LearninVernon is very much professional in his job. But he fails to specify the location of the story which is rather important for the children in understanding the culture and the story itself. This gives the audience something concrete to think about, which makes them more involved mentally. When crafting a story, use people, places, and things the children know.
His vocabulary is exceptional and his pauses very much suit the children’s speed of understanding. He also entertains and amuses children with his mimicking and gestures. Dialogues make use of different voices for different characters and he shifts his facing (or posture) as the dialog switches from character to character (smaller pot to bigger one).
But sometimes his mimic and gesture go out of hand and looks hard. Keep gestures simple and natural. Gestures should add to the story, not detract from it. Be careful in being overly dramatic and trying to change the voice in a too dramatic way. This may actually be distracting. Also, it is extremely difficult to maintain this. The character may end up speaking with the wrong voice. The gesture should feel "right" at the spot where you are using it. The story is important and avoids showy movements which detract from the story.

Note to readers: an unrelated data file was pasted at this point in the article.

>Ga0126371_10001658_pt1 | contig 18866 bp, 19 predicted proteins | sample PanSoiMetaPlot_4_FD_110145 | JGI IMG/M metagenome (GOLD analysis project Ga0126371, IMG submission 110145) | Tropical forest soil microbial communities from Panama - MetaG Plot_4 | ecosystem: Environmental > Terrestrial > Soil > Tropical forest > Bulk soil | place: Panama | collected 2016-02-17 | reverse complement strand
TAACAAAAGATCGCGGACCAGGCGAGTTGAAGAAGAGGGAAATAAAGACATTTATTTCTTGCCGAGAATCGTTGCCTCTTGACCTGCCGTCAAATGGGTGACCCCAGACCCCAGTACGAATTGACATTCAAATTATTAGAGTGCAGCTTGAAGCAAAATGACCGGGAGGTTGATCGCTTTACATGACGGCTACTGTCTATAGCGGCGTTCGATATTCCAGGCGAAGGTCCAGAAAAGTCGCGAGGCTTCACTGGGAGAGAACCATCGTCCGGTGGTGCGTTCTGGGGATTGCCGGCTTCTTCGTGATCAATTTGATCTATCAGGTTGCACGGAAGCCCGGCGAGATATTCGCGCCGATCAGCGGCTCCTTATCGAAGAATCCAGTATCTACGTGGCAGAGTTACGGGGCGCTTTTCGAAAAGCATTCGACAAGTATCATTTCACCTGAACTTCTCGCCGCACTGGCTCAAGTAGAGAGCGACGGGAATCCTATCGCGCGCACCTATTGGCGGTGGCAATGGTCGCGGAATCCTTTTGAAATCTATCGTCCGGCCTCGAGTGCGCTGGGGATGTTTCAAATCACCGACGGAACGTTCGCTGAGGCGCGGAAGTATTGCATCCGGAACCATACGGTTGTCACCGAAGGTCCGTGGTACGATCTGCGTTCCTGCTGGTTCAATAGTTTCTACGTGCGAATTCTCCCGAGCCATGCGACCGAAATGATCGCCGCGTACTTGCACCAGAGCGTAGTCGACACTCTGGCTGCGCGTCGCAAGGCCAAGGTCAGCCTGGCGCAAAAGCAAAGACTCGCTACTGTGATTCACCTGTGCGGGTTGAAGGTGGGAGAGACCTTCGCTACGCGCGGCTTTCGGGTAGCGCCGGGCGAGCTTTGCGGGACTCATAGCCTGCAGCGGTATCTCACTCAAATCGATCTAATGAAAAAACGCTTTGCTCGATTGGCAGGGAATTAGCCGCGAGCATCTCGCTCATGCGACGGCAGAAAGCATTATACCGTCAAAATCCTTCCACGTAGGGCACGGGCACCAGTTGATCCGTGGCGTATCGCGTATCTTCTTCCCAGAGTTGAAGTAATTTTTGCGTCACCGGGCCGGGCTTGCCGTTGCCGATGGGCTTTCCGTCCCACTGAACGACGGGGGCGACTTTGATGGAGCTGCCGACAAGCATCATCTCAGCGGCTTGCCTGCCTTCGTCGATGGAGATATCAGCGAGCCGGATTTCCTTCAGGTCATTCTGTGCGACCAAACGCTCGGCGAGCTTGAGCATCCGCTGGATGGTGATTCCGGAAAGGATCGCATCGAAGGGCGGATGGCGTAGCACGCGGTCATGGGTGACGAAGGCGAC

The audience has a very important role in storytelling – for their minds are the canvas on which the teller paints his tale. Here Vernon understands children’s mind very well and chose a story which fits them well. He also looked to that the story gives the message everyone has their own purpose. This serves to teach the younger minds of moral values.
Mike is also very much professional in creating interest in his maneuvers. But he looks pretty hurried up in narrating the story. He starts the story in full swing and ends it the same way. He doesn’t give his audience time to settle down to his narration speed. Storytelling is best done in a relaxed atmosphere. The audience ought to be comfortable and close.